- The US domestic opponents to the deal
- Iranian officials (with the Ayatollah as potential deal-breaker)
- Russia, which has a variety of objectives
[pullquote]Drama requires people, not entities. [/pullquote]
Personification of the Conflict: Additional Complication & Humanizing the Stakes
Drama requires people, not entities. We need a figurehead to stand in for each of the conflict corners we’ve chosen: someone who can speak, act, argue, decide—and most importantly, fail.
Although the personal interests of any figurehead may compete with or even contradict those of his staff and advisors, this is true all around, so for the strategic staging of the four-cornered conflict it’s a relative non-factor. As you write your story, these internal fracture lines may and in fact should become critical, but that again is a bit more than we can discuss here.
The more important issue for our purposes is that the figurehead’s interests lend a personal element to the conflict, and thus provide an additional element of complication to the story: the human factor.
This added element intensifies the stakes. Obviously, the risk of nuclear conflict in the Middle East raises the stakes to the ultimate degree. We can imagine whole cities transformed through the weapon’s detonation as well as the subsequent firestorms and radiation into massive, nightmarish graveyards. But those consequences become even more understandable and visceral when we can imagine, even empathize, with the individuals responsible for making the decisions that led to those consequences—or their prevention.
[pullquote]This provides an additional element of complication to the story: the human factor.[/pullquote]
For the US administration, the obvious choice for figurehead is President Obama. Not only does he represent America’s interests, he has his historical legacy to consider (and only a short time before leaving office), and even a level of personal pride in the successful defusing of a nuclear crisis in the region.
More importantly, he represents a worldview, defined by a specific moral perspective, that guides the negotiations. That worldview favors diplomacy over military force. Specifically, it sees Iran as a nation whose population is weary of being impoverished and marginalized, and instead seeks prosperity and peace. It wants legitimacy as a major power, reflecting its history as the seat of the Persian Empire, rather than being seen as a pariah state. Allowing Iran to reintegrate into the larger world community is the best way to empower its middle class, limit its support of terrorism, and encourage moderation on the regional stage. Preventing it from developing nuclear arms for even ten years provides a window to bring Iran in from the cold.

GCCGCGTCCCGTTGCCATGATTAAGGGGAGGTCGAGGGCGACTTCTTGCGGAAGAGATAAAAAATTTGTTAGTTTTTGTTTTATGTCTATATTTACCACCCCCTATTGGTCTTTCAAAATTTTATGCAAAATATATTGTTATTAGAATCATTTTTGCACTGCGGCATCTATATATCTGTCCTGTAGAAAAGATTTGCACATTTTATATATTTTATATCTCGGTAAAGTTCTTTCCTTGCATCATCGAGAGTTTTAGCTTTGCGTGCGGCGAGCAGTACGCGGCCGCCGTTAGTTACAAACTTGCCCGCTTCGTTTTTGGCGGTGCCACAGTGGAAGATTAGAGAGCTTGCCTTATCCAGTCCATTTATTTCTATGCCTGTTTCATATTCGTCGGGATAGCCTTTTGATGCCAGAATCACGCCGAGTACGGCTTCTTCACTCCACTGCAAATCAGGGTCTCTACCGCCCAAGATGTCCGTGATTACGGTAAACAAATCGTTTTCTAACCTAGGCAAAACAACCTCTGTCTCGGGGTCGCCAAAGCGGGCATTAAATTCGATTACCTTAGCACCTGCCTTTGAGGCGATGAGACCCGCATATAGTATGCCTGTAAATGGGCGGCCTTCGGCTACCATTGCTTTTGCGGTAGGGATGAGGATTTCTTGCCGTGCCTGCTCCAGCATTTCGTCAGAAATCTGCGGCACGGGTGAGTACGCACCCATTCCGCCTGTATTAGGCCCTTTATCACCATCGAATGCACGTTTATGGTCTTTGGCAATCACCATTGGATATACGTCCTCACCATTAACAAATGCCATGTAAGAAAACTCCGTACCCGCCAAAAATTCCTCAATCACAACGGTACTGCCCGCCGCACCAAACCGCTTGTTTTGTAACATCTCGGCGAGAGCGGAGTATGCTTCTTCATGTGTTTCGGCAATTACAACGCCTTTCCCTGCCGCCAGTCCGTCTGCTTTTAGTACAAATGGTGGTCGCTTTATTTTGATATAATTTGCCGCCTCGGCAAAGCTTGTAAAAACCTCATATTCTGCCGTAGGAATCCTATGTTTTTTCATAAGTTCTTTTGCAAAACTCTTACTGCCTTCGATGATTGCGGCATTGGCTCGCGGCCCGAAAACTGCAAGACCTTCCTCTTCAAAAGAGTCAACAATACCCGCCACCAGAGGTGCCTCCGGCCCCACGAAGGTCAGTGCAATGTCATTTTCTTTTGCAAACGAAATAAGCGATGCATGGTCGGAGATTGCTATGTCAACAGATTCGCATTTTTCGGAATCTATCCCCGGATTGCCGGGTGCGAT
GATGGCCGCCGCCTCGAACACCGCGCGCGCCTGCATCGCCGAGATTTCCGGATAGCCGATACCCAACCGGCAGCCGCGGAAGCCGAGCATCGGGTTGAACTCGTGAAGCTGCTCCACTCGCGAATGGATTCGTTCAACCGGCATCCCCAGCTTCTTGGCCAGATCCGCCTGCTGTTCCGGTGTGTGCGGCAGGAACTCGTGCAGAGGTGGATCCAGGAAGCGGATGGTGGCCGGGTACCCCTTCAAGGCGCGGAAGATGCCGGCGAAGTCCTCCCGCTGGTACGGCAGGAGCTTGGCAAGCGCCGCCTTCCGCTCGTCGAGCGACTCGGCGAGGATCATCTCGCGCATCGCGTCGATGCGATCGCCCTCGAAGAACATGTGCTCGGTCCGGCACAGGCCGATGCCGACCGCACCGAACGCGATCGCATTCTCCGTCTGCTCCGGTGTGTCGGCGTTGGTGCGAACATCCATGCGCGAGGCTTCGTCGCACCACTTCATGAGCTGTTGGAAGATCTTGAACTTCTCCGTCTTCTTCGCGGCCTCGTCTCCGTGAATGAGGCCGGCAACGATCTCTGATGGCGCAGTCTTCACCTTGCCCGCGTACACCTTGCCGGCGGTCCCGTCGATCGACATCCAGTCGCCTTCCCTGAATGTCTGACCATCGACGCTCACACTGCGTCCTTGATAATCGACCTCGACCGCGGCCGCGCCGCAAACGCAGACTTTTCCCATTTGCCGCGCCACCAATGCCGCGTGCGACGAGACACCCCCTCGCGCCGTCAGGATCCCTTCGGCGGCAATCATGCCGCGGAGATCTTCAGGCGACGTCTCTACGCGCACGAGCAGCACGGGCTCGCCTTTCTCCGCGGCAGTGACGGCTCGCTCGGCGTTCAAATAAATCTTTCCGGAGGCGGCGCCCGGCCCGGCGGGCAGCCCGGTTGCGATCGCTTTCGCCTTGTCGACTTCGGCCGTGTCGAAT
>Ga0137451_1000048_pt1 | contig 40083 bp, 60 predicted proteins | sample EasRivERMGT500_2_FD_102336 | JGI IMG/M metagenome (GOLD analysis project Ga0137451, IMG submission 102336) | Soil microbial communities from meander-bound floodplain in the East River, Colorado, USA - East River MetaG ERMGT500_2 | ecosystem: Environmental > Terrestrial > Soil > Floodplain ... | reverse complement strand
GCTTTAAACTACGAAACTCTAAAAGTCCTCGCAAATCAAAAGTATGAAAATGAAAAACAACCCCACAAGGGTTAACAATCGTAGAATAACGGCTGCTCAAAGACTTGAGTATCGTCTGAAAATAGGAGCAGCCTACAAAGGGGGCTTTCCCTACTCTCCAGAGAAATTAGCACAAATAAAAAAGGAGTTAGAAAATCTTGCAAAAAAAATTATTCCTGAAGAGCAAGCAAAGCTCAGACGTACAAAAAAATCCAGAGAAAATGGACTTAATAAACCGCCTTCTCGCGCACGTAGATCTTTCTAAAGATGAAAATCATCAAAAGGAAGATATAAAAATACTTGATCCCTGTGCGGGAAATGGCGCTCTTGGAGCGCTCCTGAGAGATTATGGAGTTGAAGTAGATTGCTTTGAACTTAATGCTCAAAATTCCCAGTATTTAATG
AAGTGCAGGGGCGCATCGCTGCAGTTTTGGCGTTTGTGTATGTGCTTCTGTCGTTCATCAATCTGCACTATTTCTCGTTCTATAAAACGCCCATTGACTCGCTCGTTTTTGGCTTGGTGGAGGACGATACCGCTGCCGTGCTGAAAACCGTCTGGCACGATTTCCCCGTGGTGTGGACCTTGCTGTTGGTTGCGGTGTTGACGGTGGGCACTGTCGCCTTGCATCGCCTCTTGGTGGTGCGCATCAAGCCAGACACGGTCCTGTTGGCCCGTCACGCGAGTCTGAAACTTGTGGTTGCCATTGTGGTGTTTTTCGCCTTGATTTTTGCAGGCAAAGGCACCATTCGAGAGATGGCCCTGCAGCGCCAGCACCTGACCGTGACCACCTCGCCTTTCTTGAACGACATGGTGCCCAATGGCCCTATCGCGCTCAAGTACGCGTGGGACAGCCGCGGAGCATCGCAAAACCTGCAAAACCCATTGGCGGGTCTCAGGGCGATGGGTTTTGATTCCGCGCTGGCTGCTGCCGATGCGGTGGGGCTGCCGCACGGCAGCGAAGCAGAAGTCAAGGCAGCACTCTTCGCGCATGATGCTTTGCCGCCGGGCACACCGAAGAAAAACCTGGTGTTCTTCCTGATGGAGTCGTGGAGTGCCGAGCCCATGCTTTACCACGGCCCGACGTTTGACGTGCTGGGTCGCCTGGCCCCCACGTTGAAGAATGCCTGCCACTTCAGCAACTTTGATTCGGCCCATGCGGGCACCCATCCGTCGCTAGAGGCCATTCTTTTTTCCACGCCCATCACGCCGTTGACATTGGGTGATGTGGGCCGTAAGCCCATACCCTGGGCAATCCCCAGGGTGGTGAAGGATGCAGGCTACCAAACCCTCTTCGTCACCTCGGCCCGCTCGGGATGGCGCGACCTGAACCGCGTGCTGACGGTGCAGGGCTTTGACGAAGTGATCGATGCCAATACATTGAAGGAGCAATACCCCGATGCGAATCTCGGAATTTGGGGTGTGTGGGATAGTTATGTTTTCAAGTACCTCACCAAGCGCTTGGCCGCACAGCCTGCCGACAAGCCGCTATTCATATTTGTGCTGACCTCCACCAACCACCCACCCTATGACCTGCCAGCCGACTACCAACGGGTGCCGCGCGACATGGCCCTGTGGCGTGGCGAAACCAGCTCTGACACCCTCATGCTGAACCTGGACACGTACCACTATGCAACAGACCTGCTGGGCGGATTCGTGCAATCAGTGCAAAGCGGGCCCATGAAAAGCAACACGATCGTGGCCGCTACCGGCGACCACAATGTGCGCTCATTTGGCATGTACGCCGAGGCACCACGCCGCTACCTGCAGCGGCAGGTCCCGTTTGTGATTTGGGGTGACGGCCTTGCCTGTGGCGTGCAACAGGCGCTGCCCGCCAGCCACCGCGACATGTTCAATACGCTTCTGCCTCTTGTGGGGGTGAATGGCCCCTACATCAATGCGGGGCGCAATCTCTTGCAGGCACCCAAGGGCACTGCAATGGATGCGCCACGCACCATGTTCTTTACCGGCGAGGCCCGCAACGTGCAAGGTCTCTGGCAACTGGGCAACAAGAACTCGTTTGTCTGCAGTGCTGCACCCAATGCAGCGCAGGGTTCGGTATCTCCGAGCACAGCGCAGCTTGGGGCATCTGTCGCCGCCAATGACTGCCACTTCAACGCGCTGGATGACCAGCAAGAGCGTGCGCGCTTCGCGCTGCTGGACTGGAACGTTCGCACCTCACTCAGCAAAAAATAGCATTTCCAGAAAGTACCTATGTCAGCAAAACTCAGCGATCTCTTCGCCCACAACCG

And if he’s wrong? If he fails? He’s both empowered and encouraged a dangerous enemy that, maybe not now or for ten or fifteen years, but ultimately will gain nuclear capability and pose a constant threat to us and our major allies in the region—not just Israel, but Saudi Arabia. And by leaning on competitors like Russia and China to hammer out the deal, he’s opened the door for both nations to exert greater influence in the region.
The domestic opposition to the deal has lacked a single, standout voice, ironically because the Republican Party has exhibited its customary message discipline. Their rejection of the agreement, with little exception, has remained steadfastly unified and absolute.
So who to choose as a figurehead? The most obvious choice (in the realm of fiction) would be a presidential front-runner with a real chance of gaining the White House, who (like every viable candidate for the GOP ticket now in the race) vows to back out of the deal if elected.